<ref name="CS">{{Citation | last1=Caffarelli | first1=Luis | last2=Silvestre | first2=Luis | title=Regularity theory for fully nonlinear integro-differential equations | url=http://dx.doi.org/10.1002/cpa.20274 | doi=10.1002/cpa.20274 | year=2009 | journal=[[Communications on Pure and Applied Mathematics]] | issn=0010-3640 | volume=62 | issue=5 | pages=597–638}}</ref>
<ref name="CS2">{{Citation | last1=Caffarelli | first1=Luis | last2=Silvestre | first2=Luis | title=Regularity results for nonlocal equations by approximation | publisher=[[Springer-Verlag]] | location=Berlin, New York | year=2009 | journal=Archive for Rational Mechanics and Analysis | issn=0003-9527 | pages=1–30}}</ref>
<ref name="CS2">{{Citation | last1=Caffarelli | first1=Luis | last2=Silvestre | first2=Luis | title=Regularity results for nonlocal equations by approximation | publisher=[[Springer-Verlag]] | location=Berlin, New York | year=2009 | journal=Archive for Rational Mechanics and Analysis | issn=0003-9527 | pages=1–30}}</ref>
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<ref name="kriventsov2013c">{{Citation | last1=Kriventsov | first1= Dennis | title=C 1, $\alpha$ Interior Regularity for Nonlinear Nonlocal Elliptic Equations with Rough Kernels | journal=Communications in Partial Differential Equations | year=2013 | volume=38 | pages=2081--2106}}</ref>
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<ref name="serra2014regularity">{{Citation | last1=Serra | first1= Joaquim | title=Regularity for fully nonlinear nonlocal parabolic equations with rough kernels | journal=arXiv preprint arXiv:1401.4521}}</ref>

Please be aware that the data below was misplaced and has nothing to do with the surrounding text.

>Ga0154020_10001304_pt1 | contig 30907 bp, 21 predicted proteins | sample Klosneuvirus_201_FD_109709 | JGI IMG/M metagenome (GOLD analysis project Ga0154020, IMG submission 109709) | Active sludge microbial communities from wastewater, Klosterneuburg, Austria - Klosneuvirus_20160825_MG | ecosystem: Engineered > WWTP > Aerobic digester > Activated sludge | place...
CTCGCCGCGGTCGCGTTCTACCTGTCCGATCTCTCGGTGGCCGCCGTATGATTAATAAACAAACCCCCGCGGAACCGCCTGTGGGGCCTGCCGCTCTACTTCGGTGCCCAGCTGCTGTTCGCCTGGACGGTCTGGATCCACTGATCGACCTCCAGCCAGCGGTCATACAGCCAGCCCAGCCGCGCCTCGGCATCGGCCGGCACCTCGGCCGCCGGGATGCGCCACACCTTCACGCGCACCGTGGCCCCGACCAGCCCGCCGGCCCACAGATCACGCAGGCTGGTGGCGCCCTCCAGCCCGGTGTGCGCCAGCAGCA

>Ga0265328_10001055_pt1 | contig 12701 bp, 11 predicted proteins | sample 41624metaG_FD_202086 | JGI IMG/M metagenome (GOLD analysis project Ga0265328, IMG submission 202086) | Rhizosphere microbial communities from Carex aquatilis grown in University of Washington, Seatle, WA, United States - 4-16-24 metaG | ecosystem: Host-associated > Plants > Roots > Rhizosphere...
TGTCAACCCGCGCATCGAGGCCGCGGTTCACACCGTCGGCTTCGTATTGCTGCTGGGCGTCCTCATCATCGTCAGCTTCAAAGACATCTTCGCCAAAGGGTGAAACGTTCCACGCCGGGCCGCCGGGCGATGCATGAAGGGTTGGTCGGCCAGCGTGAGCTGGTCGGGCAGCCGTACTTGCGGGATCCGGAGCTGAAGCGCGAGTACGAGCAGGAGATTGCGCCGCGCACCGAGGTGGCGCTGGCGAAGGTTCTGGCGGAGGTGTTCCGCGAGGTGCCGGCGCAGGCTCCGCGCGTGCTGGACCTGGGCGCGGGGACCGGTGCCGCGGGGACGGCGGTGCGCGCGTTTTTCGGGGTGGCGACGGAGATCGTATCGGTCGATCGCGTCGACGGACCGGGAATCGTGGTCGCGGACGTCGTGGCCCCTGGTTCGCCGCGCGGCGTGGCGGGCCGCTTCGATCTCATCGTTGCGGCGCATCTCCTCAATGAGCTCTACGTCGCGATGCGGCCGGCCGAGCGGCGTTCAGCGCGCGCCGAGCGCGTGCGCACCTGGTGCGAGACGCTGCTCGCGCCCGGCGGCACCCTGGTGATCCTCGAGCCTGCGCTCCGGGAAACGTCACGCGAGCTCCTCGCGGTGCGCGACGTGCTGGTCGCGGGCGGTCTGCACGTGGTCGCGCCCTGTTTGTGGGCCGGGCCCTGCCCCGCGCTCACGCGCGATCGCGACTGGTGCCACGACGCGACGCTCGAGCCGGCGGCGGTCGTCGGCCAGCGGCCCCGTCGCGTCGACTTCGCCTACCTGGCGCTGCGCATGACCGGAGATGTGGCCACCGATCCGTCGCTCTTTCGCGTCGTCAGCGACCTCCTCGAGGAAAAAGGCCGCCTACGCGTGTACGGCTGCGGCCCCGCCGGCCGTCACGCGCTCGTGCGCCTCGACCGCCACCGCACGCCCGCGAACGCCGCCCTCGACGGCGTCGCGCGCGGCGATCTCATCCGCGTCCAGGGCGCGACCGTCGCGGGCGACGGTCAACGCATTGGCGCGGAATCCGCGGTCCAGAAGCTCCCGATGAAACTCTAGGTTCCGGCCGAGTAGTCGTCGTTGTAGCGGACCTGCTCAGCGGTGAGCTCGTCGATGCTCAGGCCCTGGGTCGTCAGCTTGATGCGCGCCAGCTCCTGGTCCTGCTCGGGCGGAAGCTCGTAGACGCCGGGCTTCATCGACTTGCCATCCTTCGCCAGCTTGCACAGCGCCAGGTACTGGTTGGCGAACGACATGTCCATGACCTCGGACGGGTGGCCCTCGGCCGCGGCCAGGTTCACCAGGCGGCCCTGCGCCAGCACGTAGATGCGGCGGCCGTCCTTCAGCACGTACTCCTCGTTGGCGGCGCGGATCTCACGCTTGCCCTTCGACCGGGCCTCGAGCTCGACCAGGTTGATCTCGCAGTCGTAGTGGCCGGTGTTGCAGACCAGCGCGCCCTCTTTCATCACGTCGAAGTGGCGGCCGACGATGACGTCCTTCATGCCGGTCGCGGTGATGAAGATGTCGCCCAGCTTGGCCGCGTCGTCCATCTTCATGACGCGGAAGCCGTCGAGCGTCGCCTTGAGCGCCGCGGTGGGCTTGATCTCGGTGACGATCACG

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<ref name="changdavila">{{Citation | last1=Lara | first1= HéctorChang | last2=Dávila | first2= Gonzalo | title=Regularity for solutions of non local parabolic equations | url=http://dx.doi.org/10.1007/s00526-012-0576-2 | journal=Calculus of Variations and Partial Differential Equations | publisher=Springer Berlin Heidelberg | issn=0944-2669 | volume=49 | pages=139-172 | doi=10.1007/s00526-012-0576-2}}</ref>
}}
}}

Latest revision as of 18:09, 4 March 2014

Given a fully nonlinear integro-differential equation $Iu=0$, uniformly elliptic with respect to certain class of operators, sometimes an interior $C^{1,\alpha}$ estimate holds for some $\alpha>0$ (typically very small). Assume $I0=0$. The $C^{1,\alpha}$ estimate is a result like the following.

Theorem. Let $u \in L^\infty(R^n) \cap C(\overline B_1)$ solve the equation \[Iu = 0 \ \ \text{in } B_1.\] Then $u \in C^{1,\alpha}(B_{1/2})$ and the following estimate holds \[ ||u||_{C^{1,\alpha}(B_{1/2})} \leq C ||u||_{L^\infty}. \]